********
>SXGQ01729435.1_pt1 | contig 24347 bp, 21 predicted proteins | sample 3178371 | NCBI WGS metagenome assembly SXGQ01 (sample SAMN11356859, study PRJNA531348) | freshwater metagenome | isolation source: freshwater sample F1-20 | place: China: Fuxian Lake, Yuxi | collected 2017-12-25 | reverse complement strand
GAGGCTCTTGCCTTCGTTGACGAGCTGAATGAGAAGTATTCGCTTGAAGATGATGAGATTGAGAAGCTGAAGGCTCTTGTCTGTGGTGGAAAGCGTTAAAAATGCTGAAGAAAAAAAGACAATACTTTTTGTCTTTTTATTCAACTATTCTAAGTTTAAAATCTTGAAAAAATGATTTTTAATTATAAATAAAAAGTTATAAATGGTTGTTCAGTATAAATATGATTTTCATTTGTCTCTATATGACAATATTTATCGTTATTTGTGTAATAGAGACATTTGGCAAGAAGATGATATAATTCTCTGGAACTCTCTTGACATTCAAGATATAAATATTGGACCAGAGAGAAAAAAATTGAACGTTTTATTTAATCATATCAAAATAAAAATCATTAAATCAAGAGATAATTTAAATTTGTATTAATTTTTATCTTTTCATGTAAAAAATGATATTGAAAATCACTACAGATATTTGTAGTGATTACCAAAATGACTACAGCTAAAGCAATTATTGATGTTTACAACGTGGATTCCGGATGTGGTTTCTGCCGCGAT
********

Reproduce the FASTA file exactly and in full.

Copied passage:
>SXGQ01729435.1_pt1 | contig 24347 bp, 21 predicted proteins | sample 3178371 | NCBI WGS metagenome assembly SXGQ01 (sample SAMN11356859, study PRJNA531348) | freshwater metagenome | isolation source: freshwater sample F1-20 | place: China: Fuxian Lake, Yuxi | collected 2017-12-25 | reverse complement strand
GAGGCTCTTGCCTTCGTTGACGAGCTGAATGAGAAGTATTCGCTTGAAGATGATGAGATTGAGAAGCTGAAGGCTCTTGTCTGTGGTGGAAAGCGTTAAAAATGCTGAAGAAAAAAAGACAATACTTTTTGTCTTTTTATTCAACTATTCTAAGTTTAAAATCTTGAAAAAATGATTTTTAATTATAAATAAAAAGTTATAAATGGTTGTTCAGTATAAATATGATTTTCATTTGTCTCTATATGACAATATTTATCGTTATTTGTGTAATAGAGACATTTGGCAAGAAGATGATATAATTCTCTGGAACTCTCTTGACATTCAAGATATAAATATTGGACCAGAGAGAAAAAAATTGAACGTTTTATTTAATCATATCAAAATAAAAATCATTAAATCAAGAGATAATTTAAATTTGTATTAATTTTTATCTTTTCATGTAAAAAATGATATTGAAAATCACTACAGATATTTGTAGTGATTACCAAAATGACTACAGCTAAAGCAATTATTGATGTTTACAACGTGGATTCCGGATGTGGTTTCTGCCGCGAT